The adaption is set in a private school camping trip which I must admit, I did not realise until I read it in the programme. I feel the production was supposed to be contextualised within a certain setting, however, I felt it was staged rather randomly in a wood far away from any towns or villages.
I’ve said this lots of times before but you can’t spoof a spoof – when written in 1885 The Mikado was already a parody, satirising British Imperial politics and institutions by transposing them to a fictionalised Japan, and lampooning the fashion for orientalism.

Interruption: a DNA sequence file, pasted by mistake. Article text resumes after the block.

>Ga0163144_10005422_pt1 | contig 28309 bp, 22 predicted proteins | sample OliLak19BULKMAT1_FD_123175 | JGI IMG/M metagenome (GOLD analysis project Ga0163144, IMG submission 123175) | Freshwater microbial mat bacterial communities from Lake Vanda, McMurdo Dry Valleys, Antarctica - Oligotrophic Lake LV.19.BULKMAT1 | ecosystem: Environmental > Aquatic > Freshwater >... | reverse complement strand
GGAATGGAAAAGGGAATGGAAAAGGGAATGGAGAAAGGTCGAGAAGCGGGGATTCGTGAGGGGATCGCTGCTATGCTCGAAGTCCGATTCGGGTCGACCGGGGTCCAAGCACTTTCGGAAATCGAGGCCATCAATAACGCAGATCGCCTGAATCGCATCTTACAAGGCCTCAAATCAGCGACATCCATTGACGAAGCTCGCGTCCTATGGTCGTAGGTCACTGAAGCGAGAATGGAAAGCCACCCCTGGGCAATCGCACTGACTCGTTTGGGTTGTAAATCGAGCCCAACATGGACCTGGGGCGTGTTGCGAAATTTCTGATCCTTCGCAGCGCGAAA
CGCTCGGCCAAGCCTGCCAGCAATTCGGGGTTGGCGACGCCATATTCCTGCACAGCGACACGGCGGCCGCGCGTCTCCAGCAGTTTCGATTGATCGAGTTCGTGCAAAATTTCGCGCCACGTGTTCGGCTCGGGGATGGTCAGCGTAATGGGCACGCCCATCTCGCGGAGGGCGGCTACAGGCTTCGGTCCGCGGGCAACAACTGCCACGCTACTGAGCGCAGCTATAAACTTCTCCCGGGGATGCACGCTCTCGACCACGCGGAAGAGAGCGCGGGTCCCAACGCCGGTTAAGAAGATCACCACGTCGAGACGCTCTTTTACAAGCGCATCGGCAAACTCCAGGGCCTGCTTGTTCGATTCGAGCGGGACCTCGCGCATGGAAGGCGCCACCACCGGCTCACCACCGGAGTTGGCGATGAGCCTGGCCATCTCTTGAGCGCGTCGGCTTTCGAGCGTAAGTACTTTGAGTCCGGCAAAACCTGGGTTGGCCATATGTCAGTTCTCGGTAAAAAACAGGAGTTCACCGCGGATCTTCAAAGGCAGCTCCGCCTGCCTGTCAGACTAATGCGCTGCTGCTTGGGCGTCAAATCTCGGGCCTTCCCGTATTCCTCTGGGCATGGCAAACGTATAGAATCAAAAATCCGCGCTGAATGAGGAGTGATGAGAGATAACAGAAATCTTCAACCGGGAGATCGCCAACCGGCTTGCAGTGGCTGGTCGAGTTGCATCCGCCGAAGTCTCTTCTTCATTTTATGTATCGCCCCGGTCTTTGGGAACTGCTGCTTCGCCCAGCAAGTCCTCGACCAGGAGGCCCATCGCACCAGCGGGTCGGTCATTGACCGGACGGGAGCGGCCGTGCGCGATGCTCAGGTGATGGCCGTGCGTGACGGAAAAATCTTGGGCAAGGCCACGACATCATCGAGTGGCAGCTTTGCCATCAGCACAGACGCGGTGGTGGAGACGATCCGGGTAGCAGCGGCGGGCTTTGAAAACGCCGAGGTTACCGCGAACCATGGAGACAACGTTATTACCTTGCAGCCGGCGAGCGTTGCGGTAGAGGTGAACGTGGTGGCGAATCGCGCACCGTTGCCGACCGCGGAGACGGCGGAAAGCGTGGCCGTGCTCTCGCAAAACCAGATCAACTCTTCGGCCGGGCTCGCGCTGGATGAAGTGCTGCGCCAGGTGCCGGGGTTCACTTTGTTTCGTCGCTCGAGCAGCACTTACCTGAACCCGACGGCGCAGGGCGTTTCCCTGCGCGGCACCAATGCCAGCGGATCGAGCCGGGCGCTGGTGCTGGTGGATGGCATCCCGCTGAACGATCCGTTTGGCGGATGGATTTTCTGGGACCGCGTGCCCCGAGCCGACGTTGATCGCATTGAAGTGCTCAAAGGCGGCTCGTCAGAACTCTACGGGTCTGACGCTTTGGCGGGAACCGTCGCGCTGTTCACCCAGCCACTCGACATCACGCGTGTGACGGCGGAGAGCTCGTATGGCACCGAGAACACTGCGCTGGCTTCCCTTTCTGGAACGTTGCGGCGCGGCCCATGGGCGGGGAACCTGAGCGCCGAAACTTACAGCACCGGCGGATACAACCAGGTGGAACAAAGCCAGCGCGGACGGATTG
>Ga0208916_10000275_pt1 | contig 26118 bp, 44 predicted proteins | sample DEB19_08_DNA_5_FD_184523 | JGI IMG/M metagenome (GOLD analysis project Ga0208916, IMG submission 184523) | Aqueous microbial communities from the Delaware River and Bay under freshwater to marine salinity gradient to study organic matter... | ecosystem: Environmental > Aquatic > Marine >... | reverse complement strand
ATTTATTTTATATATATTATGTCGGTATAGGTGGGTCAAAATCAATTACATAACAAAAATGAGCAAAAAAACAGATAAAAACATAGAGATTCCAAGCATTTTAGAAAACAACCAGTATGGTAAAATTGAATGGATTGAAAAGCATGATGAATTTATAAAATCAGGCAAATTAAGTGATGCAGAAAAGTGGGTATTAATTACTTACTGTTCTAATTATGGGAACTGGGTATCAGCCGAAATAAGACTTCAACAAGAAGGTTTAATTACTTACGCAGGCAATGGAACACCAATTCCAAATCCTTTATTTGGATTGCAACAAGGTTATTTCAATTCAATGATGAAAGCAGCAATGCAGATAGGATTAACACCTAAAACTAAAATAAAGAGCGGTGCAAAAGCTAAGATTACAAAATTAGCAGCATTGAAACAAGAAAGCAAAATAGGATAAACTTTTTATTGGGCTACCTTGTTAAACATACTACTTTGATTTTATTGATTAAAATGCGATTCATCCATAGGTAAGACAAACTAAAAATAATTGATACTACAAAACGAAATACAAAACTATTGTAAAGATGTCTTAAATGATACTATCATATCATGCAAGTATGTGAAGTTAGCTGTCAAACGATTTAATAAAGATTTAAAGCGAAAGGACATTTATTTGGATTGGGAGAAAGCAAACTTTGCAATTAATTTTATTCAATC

The production is set in the grounds of a 1950s-ish school camping trip, a canny move which neatly sidesteps some of the Orientalism issues and refocuses G+S’s satire on the English political establishment.
Sasha Regan sets her Mikado in the tents around the camp fire of an English public school camping trip in the 1950s. Here, the bullied boy of the class falls asleep and dreams that his classmates and teachers have trotted off to Titipu, with the gentlemen of Japan.